You are here

Justice News

Department of Justice
U.S. Attorney’s Office
Western District of New York

Friday, July 29, 2016

Jury Convicts Mother, Two Sons In Drug Trafficking Case; Sons Also Convicted Of Murder

CONTACT:      Barbara Burns
PHONE:         (716) 843-5817
FAX:            (716) 551-3051

ROCHESTER, N.Y.--U.S. Attorney William J. Hochul, Jr. announced today that a federal jury has convicted James Kendrick, his brother, Pablo "Paul" Plaza, and their mother Janine Plaza-Pierce of conspiracy to possess with intent to distribute and to distribute large quantities of illegal narcotics. In addition, Kendrick was found guilty of the murders of Francisco Santos and Ryan Cooper. Plaza was also found guilty of the murder of Santos. Pierce was acquitted in the murder of Santos.

“Regardless of how violent the criminals - and these defendants were among the worst - federal law provides effective tools by which to remove predators and protect the public,” said U.S. Attorney Hochul. “At the same time, solving crimes in which the victims were dismembered and years had elapsed requires extraordinary professional skill and dedication. The entire community is rightly proud of the work of our federal ATF agents and local police departments, including RPD, and from this Office, Assistant United States Attorneys Everardo Rodriquez and Melissa Marangola.”

When sentenced, defendants Kendrick and Plaza face life in prison, Pierce faces a maximum of 20 years in prison.

Assistant U.S. Attorneys Everardo A. Rodriguez and Melissa M. Marangola, who handled the prosecution of the case, stated that Kendrick and his brother Plaza spearheaded a long term, violent narcotics trafficking ring in the City of Rochester between 1993, through and including March 2011. To protect the conspiracy and its members from other drug dealers and those deemed to be disloyal workers, Kendrick, Plaza and others in the conspiracy resorted to violence including beatings and murder.  

Specifically, Francisco Santos, a/k/a “Cisco,” was murdered in October 1998. Santos’ body was found in May 1999 buried on the Cattaraugus Indian Reservation in Erie County. Santos was a worker for Kendrick and Plaza and was murdered because the defendants believed he betrayed the organization by stealing drugs, cash and guns. Kendrick and Plaza initially retaliated by conducting a drive by shooting at the residence of Santos’ father, step-mother and sisters, who were four and six years old at the time.

Ryan Cooper, a/k/a “Chewey,” was murdered in late May 1999. Cooper was a cousin of the defendants. Kendrick murdered Cooper because he feared Cooper would go to police about what he knew about the murder of Francisco Santos. Rather than bury the body of Cooper as they buried Santos, Kendrick chose to dismember Cooper’s body and spread the parts around the Rochester area. While none of Cooper’s remains have ever been found, three trained cadaver dogs from the Rhode Island State Police independently alerted to a location behind the athletic field of a school in Rochester next to railroad tracks. Government witnesses testified that this was the same location where parts of Cooper’s body had been disposed.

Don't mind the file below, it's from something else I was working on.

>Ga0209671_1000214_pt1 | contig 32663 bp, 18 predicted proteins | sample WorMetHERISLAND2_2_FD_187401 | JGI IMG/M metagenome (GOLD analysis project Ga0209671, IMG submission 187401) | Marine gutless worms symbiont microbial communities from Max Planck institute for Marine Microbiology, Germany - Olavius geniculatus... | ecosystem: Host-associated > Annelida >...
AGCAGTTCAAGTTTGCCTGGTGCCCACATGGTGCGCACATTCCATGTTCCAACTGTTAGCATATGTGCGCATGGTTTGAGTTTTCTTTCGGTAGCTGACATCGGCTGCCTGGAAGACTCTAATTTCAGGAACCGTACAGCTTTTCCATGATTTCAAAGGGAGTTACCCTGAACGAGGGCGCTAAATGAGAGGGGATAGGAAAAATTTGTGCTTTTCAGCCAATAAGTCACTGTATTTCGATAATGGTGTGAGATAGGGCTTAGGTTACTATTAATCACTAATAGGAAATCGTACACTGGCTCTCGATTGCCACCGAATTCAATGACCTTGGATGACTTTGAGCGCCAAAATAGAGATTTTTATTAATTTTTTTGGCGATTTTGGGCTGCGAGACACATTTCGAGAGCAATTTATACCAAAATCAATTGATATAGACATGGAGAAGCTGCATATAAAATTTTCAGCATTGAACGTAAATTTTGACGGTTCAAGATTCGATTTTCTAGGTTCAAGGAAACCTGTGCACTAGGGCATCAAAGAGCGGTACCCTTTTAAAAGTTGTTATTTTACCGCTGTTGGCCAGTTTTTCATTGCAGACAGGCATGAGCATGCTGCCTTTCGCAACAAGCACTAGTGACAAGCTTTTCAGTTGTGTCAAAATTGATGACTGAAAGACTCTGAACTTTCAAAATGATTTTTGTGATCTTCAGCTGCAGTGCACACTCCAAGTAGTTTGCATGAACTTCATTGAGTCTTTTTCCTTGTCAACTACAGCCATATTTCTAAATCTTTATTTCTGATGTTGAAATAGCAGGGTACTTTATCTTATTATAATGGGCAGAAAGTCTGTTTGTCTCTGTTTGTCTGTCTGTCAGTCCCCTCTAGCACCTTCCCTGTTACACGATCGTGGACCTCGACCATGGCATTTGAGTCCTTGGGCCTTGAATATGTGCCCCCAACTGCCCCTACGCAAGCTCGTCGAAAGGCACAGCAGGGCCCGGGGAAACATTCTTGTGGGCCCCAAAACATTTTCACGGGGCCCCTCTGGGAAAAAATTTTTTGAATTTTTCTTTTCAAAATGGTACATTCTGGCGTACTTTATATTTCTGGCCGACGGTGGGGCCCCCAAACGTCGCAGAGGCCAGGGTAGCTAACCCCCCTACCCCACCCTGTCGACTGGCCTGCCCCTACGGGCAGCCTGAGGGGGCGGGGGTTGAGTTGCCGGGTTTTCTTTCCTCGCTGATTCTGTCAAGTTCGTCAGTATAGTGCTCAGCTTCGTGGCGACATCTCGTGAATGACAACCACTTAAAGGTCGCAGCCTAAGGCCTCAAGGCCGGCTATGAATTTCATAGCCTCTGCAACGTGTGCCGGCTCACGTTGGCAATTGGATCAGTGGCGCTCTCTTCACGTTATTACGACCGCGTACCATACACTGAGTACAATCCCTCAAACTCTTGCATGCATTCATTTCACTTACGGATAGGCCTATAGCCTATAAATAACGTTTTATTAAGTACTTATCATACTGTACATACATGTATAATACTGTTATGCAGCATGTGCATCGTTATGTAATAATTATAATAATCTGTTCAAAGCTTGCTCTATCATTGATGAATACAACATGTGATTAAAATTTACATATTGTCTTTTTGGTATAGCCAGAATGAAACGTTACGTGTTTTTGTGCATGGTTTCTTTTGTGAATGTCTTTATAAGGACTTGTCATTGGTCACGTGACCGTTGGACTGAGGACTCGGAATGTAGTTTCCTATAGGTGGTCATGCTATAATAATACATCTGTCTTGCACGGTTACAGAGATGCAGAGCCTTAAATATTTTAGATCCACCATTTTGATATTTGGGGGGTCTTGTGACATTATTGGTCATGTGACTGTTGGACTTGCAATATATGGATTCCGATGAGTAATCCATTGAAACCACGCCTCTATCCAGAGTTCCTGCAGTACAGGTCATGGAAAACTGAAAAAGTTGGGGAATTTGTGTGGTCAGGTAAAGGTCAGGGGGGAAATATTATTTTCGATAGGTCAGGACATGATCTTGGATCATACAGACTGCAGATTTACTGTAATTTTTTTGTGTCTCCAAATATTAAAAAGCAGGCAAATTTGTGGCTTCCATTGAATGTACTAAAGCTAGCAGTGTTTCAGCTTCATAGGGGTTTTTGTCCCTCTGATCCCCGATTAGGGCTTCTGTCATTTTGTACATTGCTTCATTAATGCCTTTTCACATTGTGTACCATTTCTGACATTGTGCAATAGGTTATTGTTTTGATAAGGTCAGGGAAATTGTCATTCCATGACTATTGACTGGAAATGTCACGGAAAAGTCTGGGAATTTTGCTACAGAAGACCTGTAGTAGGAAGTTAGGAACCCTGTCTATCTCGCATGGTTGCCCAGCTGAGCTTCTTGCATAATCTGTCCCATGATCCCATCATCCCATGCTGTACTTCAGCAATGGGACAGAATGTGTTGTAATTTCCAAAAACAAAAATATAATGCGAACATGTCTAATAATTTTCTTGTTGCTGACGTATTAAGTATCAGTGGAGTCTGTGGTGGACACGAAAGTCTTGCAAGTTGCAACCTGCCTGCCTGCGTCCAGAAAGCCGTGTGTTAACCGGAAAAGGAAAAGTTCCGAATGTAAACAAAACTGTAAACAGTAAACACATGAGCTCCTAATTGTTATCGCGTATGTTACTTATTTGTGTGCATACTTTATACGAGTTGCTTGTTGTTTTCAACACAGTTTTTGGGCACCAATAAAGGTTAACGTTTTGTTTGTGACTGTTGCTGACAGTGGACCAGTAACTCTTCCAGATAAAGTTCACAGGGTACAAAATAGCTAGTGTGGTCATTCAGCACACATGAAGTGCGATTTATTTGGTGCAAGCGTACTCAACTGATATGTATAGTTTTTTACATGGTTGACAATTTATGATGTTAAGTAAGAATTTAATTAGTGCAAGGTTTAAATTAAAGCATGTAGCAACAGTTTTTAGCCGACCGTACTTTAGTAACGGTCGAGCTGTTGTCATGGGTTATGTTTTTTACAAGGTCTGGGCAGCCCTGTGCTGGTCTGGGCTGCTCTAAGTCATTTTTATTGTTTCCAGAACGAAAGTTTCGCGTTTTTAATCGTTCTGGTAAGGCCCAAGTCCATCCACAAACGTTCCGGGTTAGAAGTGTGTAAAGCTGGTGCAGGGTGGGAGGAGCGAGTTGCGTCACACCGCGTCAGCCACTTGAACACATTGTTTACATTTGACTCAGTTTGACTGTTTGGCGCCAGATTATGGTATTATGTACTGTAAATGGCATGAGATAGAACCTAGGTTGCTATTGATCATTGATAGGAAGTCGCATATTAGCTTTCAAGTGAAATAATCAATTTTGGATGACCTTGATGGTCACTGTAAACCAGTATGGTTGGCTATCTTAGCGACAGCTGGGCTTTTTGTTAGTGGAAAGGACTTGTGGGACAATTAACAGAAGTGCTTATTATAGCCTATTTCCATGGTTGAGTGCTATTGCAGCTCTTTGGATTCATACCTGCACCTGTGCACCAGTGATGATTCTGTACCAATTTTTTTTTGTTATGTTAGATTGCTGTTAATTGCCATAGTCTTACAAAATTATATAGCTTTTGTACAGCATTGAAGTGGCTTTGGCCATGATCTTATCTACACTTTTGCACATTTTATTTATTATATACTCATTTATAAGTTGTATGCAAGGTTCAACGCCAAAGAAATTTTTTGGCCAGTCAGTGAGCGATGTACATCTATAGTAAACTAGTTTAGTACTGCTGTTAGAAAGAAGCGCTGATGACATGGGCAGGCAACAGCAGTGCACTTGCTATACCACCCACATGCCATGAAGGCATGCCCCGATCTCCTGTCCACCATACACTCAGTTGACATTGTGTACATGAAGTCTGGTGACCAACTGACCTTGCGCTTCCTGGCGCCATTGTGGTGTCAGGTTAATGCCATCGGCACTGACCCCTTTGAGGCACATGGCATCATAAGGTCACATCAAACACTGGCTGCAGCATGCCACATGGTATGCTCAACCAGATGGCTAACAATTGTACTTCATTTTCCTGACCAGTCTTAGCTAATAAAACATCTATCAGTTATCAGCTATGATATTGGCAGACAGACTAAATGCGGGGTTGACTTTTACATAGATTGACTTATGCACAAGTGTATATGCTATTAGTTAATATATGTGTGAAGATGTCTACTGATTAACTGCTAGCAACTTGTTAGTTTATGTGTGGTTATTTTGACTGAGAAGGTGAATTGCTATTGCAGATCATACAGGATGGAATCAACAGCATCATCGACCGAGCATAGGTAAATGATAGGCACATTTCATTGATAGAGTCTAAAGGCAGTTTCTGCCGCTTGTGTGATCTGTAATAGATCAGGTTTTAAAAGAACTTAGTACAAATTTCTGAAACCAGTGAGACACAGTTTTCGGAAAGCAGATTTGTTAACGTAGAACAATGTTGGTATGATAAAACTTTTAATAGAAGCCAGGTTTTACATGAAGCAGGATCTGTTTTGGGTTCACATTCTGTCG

During the trial, the Government also presented evidence of additional acts of violence including shootings the murder of Jose Troche on January 14, 2010. The Government’s proof established that Kendrick and Plaza planned and executed the murder of Troche because they feared that Troche, also a member of the conspiracy, was planning to cooperate in the prosecution of the defendants. In connection with the Troche murder, Kendrick and Plaza decided that Kendrick would go to a local supermarket and be seen on camera at the time of Troche’s. 

ATF Special Agent in Charge Delano A. Reid said, “These violent drug dealers spread fear, intimidation, mayhem, and in the Rochester area for almost two decades, leaving death in their wake. Their conviction for trafficking in narcotics, using firearms, and committing homicide means that they will enjoy lengthy prison sentences in a Federal penitentiary as a just reward for their crimes. We hope that these convictions help to make the community safer and bring some solace to the families of their victims.  To those gang members out there who think that crime and violence are the path forward, consider this a warning that we in law enforcement are ready for you, and you may be the next target for investigation and prosecution. We would like to extend our gratitude to the United States Attorney’s Office for their dedication to this investigation and their perseverance during a lengthy trial. I would like to extend a special thanks to our law enforcement partners, and the members of ATF and the Rochester Police Department who serve on our Rochester Violent Crime Task Force, who work hard every day to make Rochester a safer place to live.”

Nine other defendants involved in the drug conspiracy were charged and convicted.

The verdict is based on a joint investigation consisting of the Federal Bureau of Alcohol, Tobacco, Firearms and Explosives, under the direction of Delano A. Reid, Special Agent in Charge, New York Field Division, and the Rochester Police Department, Violent Crime Team/Firearms Suppression Unit, under the direction of Chief Michael Ciminelli. 

Sentencing will be scheduled at a later date before Chief U.S. District Judge Frank P. Geraci, Jr. who presided over the trial. 

# # # #


Chief U.S. District Judge Frank P. Geraci, Jr. this afternoon granted a request by the attorney for defendant Janine Plaza Pierce to set aside the jury’s guilty verdict on the charge of conspiracy to possess with intent to distribute and to distribute large quantities of illegal narcotics. The judge also set aside the jury’s guilty verdict involving a charge of possession with intent to distribute heroin at 87 Thomas St. in Rochester against Pablo Plaza.

Updated August 2, 2016